AISN #27: Defensive Accelerationism
Plus, A Retrospective On The OpenAI Board Saga, And A New AI Bill From Senators Thune And Klobuchar
Welcome to the AI Safety Newsletter by the Center for AI Safety. We discuss developments in AI and AI safety. No technical background required.
Vitalik Buterin, the creator of Ethereum, recently wrote an essay on the risks and opportunities of AI and other technologies. He responds to Marc Andreessen’s manifesto on techno-optimism and the growth of the effective accelerationism (e/acc) movement, and offers a more nuanced perspective.
Technology is often great for humanity, the essay argues, but AI could be an exception to that rule. Rather than giving governments control of AI so they can protect us, Buterin argues that we should build defensive technologies that provide security against catastrophic risks in a decentralized society. Cybersecurity, biosecurity, resilient physical infrastructure, and a robust information ecosystem are some of the technologies Buterin believes we should build to protect ourselves from AI risks.
Technology has risks, but regulation is no panacea. Longer lifespans, lower poverty rates, and expanded access to education and information are among the many successes Buterin credits to technology. But most would recognize that technology can also cause harms, such as global warming. Buterin specifically says that, unlike most technologies, AI presents an existential threat to humanity.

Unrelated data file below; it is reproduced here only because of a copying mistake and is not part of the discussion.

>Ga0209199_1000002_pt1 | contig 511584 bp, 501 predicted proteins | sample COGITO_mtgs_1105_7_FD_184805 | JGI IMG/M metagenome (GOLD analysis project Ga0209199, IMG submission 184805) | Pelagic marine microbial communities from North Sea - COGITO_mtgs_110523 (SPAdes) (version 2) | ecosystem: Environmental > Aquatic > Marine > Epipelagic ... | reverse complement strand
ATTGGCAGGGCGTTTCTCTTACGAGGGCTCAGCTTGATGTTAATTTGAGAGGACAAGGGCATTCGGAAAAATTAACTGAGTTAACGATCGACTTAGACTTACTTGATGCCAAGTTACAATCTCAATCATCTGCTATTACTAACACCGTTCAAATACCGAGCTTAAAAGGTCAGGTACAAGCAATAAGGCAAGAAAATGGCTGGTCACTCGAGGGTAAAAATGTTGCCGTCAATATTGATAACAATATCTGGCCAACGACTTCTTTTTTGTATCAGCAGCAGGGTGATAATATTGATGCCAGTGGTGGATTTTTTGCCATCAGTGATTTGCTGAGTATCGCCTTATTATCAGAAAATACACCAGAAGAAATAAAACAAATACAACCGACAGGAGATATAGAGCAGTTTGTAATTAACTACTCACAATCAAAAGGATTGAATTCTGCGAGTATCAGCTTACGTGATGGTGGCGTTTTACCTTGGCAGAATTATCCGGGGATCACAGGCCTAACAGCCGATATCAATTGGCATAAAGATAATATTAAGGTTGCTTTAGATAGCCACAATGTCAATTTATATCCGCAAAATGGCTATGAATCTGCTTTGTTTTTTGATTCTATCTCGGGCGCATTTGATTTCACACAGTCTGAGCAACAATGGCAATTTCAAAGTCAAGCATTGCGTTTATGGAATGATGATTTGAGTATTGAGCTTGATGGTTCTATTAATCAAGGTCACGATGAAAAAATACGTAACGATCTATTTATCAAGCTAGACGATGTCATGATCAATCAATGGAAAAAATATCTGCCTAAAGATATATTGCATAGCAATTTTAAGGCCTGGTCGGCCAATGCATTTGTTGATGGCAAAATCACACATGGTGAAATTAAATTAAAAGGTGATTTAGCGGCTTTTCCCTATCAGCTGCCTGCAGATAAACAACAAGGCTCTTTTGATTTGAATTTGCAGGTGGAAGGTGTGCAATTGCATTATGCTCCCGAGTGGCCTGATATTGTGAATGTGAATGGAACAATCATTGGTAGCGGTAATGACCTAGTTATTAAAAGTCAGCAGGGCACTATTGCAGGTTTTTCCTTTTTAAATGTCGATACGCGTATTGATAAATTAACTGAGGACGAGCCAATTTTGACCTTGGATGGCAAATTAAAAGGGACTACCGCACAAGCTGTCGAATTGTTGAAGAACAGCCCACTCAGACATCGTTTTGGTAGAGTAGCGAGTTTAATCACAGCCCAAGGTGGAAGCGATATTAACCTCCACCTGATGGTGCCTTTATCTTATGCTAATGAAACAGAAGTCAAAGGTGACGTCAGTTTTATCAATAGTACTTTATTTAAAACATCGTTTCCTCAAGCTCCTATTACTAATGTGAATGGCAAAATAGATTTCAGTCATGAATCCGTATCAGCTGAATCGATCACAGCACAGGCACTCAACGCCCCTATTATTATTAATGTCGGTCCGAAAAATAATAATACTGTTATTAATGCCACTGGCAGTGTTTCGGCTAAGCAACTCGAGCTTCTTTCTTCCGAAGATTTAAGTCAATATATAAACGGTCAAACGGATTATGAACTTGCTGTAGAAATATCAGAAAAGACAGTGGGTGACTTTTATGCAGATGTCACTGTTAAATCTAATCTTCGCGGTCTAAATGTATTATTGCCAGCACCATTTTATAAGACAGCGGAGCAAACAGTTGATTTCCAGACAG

To address this risk, some advocate strong government control of AI development. Buterin is uncomfortable with this solution, and he expects that many others will be too. Many of history’s worst catastrophes have been deliberately carried out by powerful political figures such as Stalin and Mao. AI could help brutal regimes surveil and control large populations, and Buterin is wary of accelerating that trend by pushing AI development from private labs to public ones.
Between the extremes of unrestrained technological development and absolute government control, Buterin advocates for a new path forwards. He calls his philosophy d/acc, where the “d” stands for defense, democracy, decentralization, or differential technological development.